>> That's fantastic, those are very black and white questions.

Yeah, great advice there. I like the weekend one, when's the last time you worked on the weekend? If it's a lot, that tells you something. Maybe you don't wanna be there, maybe you do, maybe that's where you wanna be. Do you wanna find a manager willing to invest in you?

Again, you don't know anything when you're making this transition. You know something, but you don't have the experience. You need a manager who's willing to put in the time to coach you and mentor you, and point out the things. There is no checklist for accomplishments, but a manager can help you point out things that are, hey, maybe you should be focusing on this right now.

Maybe you should get your team objectives for the quarter in order today. It's really helpful, but you've gotta have that manager. A manager is, come in day one, hit the ground running. We expect you to perform, it's gonna put a lot of stress on you, and that can be difficult.

Some keywords to avoid when you're looking for a role, they show up different ways, but seasoned. I see that one a lot in roles. I want a well-seasoned manager, probably not for you, you don't want that sort of role. An experience, you probably don't wanna role that's like you need experience manager.

And Ryan can definitely speak a lot to this, but if you take on something that says, we need an experience leader and they hire you as a new manager. You're gonna struggle, cuz there's a reason why they're looking for an experienced manager. Maybe the team dynamics are off, maybe it's unclear what position in the business they need to play.

It's something but you need to figure that out. Same with the senior manager, if they're asked for senior manager, don't apply for the role. You probably won't do well, or if you do it, you're gonna struggle a lot, just save yourself some pain here. Brian, anything to add on looking for a role?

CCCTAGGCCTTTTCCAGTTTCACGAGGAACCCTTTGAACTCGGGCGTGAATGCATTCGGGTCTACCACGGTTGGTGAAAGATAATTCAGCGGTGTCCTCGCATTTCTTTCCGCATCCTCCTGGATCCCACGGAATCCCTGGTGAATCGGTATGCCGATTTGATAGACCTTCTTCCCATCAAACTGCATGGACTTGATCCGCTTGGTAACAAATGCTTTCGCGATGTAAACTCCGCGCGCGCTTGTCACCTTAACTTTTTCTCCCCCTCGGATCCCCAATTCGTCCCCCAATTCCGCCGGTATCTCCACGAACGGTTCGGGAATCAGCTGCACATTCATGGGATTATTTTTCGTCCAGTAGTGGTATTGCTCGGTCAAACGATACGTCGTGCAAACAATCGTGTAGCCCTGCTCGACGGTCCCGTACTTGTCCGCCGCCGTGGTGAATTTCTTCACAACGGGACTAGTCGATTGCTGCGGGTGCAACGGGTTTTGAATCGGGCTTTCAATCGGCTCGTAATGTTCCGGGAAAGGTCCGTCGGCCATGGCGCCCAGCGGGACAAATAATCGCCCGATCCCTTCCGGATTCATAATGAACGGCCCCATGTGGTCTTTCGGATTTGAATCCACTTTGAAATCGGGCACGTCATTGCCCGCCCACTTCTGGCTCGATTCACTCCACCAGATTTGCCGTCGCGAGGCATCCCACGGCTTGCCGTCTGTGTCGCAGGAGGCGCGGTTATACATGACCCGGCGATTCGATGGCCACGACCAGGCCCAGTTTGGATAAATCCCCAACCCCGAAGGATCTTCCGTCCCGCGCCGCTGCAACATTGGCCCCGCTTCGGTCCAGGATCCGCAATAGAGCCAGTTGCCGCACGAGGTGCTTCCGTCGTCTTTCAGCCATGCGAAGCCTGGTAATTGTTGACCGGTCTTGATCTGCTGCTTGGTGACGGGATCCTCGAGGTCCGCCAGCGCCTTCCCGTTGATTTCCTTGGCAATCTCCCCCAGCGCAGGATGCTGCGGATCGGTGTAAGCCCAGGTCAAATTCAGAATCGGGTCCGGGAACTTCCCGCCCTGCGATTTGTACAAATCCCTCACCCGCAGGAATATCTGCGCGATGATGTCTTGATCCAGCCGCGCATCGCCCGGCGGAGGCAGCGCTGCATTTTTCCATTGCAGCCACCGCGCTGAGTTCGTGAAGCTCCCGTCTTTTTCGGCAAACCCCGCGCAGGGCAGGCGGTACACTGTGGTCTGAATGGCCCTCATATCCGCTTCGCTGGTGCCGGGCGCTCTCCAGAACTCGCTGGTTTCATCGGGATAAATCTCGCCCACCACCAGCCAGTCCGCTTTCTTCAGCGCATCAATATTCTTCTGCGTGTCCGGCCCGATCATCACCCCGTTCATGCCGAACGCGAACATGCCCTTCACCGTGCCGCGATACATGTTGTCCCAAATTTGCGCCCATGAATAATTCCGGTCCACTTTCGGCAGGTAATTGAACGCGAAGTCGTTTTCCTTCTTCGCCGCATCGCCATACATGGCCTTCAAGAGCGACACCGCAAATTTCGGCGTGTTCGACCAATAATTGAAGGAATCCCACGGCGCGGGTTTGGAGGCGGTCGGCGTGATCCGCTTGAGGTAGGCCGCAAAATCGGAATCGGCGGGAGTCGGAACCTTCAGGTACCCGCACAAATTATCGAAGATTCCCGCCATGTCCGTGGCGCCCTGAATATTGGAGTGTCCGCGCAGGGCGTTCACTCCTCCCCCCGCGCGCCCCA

>> I think one thing that you didn't really touch on too as maybe a tactic is networking, right? Is talking to other companies or people, understand if you are having to look through those external places to find roles I talk to people and like maybe there are available roles for some like brand new manager.

But absolutely internally, I know Gem, you said you talk to other managers, even talk about their transition to management. But yeah, talk to them about, hey, I wanna be a manager at some point, I'd love to hear some advice on that. Now you're keeping top of mind that yeah, that person might be a good person to go talk to later, right?

You're putting your intent out there it can it can go a long way.
>> Yeah, I didn't even put network in there. Networking, It's the easiest way to find a job. It's so you hear your whole career they tell you in college, etc. But the easiest way to find a job, one, is to not apply for one, or to apply but they already know you, they're gonna hire you.

That doesn't happen a lot, but it's the easiest way. Same with internal, talking to directors, senior managers, other managers, and if they have a role pop up, and you tell them your intent of, I wanna be a manager someday. It's good, they don't wanna go hire people, it's a lot more work.

And if you're, I wanna be a manager, you actually fit well in this role. You can make it really easy, but you have to talk to a lot of people to do that. So networking is really, really important.